By Michael S. Travis
Consumers considering bankruptcy have many concerns about how a filing affects their Credit Use and Credit Report.
Can I Remove a Bankruptcy Filing From My Credit Report?
Generally, no. A bankruptcy filing will remain on your report for ten years. Pursuant to the Fair Credit Reporting Act, there are exceptions such as a Chapter 13 bankruptcy. See 15 U.S. Code Section 1681c. However, individuals considering filing will usually not want that information to disappear from their credit. If you have unpaid bills, credit cards, and lawsuits, you will want the bankruptcy to appear and show that it was included in the bankruptcy. Anyone searching a debtor’s credit history will want to see that those debts were dealt with during the bankruptcy. That information will be helpful to both prospective employers and future creditors.
A frequent issue a debtor encounters post-bankruptcy discharge is when they go to purchase a home. The Lender will want to see that the debt was included in the bankruptcy or that the lien was avoided at the time of the filing. If the lien was avoided, or the suit could not be avoided, the lawsuit and the bankruptcy filing information can clear up any discrepancy.
Can I Keep My Credit Cards After Filing Bankruptcy?
It is possible to keep your credit cards and certain accounts, but why would you want to? If you have come to the point where you need to seek bankruptcy relief, you just left that party. A typical filer will be concerned about their ability to have access to credit. However, an existing car loan or mortgage, if timely paid after a filing will improve your credit over time. If there are no accounts that you need to keep after filing, debtors often receive offers of credit right after getting their discharge. That’s right. Creditors frequently give new lines of credit right after the discharge. Bad idea? Yes, maybe. Theory being, most debtors cannot refile a Chapter 7 for another eight years, and they have wiped out other debts. Remember that lenders are looking for people to run up big balances, because those people will pay the most interest.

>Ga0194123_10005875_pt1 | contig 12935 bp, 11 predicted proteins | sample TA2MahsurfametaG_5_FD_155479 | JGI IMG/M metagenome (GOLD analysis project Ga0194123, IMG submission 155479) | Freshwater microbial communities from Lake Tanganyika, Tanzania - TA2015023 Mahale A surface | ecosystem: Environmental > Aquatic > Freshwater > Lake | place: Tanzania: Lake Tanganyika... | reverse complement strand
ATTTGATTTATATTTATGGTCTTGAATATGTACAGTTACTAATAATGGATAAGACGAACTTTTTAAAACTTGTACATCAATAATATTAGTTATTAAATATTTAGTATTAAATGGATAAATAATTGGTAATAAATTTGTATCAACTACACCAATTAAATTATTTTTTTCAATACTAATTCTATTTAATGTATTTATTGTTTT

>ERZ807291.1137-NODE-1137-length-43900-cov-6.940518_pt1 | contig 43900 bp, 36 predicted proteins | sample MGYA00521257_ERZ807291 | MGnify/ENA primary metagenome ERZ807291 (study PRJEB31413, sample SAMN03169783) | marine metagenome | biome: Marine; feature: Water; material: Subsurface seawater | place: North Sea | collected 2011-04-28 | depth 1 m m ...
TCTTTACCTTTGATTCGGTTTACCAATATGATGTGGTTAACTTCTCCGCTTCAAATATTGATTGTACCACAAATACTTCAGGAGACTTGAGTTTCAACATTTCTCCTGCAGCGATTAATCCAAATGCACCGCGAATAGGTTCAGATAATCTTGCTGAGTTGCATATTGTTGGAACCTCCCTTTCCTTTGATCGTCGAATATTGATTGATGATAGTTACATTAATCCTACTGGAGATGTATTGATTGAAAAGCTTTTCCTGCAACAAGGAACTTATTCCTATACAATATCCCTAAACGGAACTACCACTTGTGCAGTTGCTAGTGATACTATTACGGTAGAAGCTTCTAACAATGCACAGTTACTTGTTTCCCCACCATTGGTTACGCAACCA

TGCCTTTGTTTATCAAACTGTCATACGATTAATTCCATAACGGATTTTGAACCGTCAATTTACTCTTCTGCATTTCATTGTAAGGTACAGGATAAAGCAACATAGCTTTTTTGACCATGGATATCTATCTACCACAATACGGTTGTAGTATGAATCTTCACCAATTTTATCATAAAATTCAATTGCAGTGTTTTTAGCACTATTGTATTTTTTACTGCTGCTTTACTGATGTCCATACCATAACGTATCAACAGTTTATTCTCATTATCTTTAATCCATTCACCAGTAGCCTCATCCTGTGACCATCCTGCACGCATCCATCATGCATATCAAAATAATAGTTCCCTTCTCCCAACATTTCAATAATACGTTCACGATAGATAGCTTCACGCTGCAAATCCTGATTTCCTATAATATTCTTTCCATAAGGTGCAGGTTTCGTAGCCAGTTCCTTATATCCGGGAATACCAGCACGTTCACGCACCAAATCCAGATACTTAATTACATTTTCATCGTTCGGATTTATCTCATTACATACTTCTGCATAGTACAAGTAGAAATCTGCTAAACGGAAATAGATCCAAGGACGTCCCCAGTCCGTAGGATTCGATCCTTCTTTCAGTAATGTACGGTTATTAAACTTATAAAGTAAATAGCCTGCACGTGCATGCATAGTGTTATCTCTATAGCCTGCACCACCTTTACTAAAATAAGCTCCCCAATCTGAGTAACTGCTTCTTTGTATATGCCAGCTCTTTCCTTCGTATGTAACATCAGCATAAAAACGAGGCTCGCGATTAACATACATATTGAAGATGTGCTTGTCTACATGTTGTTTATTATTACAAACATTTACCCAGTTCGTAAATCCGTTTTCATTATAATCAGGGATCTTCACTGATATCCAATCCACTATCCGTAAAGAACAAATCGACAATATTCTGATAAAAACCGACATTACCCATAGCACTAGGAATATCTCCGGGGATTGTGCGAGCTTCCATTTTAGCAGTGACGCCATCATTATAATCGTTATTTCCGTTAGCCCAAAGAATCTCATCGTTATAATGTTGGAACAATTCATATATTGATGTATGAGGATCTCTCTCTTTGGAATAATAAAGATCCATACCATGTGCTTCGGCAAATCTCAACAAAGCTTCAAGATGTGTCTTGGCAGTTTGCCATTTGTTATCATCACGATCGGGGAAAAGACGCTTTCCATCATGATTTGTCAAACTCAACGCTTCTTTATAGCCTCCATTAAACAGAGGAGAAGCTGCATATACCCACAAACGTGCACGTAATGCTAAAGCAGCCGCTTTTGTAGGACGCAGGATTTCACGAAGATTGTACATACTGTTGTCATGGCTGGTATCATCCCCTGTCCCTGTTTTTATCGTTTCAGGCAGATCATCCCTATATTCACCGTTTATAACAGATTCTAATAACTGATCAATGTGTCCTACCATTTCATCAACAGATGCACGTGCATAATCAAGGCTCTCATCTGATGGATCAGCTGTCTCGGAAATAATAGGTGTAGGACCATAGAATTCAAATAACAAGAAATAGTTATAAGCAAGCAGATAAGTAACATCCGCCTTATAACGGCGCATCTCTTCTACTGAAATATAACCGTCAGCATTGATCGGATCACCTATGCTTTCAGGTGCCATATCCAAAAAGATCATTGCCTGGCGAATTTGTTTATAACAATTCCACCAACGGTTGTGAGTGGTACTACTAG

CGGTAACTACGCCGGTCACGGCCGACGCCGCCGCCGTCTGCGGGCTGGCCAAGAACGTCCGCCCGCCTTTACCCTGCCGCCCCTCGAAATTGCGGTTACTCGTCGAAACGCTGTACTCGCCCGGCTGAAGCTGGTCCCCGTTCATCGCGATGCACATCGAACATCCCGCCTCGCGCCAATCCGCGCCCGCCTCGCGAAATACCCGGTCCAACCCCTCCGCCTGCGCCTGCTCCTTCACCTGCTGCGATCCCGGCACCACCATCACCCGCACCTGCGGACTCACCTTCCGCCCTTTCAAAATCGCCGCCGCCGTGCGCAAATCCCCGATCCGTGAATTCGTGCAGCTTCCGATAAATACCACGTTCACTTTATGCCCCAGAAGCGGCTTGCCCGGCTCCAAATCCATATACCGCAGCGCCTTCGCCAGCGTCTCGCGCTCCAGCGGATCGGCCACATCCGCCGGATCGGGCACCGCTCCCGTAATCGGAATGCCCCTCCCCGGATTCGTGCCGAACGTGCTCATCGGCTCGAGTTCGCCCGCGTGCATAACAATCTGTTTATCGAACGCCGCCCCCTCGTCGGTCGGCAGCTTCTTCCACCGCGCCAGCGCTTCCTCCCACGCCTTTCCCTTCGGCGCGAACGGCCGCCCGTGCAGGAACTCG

There is almost no beneficial scenario where you would want to keep a pre-petition credit card after you file for bankruptcy. The creditor may want you to reaffirm (promise to pay the debt after bankruptcy) the debt. Sometimes an individual may want to maintain a credit account because they have a checking account. You could continue to pay the loan, but the cost would be substantial and erode the benefits of filing.
How Long Does Bankruptcy Affect My Credit?
As a practical matter, bankruptcy will remain on your credit for ten years. However, the near-term effects for many can be more positive than negative. For instance, if you have lawsuits pending or debts which cannot possibly be paid, removing them by means of the bankruptcy discharge improves credit rating for many. On the other hand, if the debts are old enough that they will burn off after the contract period, the bankruptcy filing might remain longer.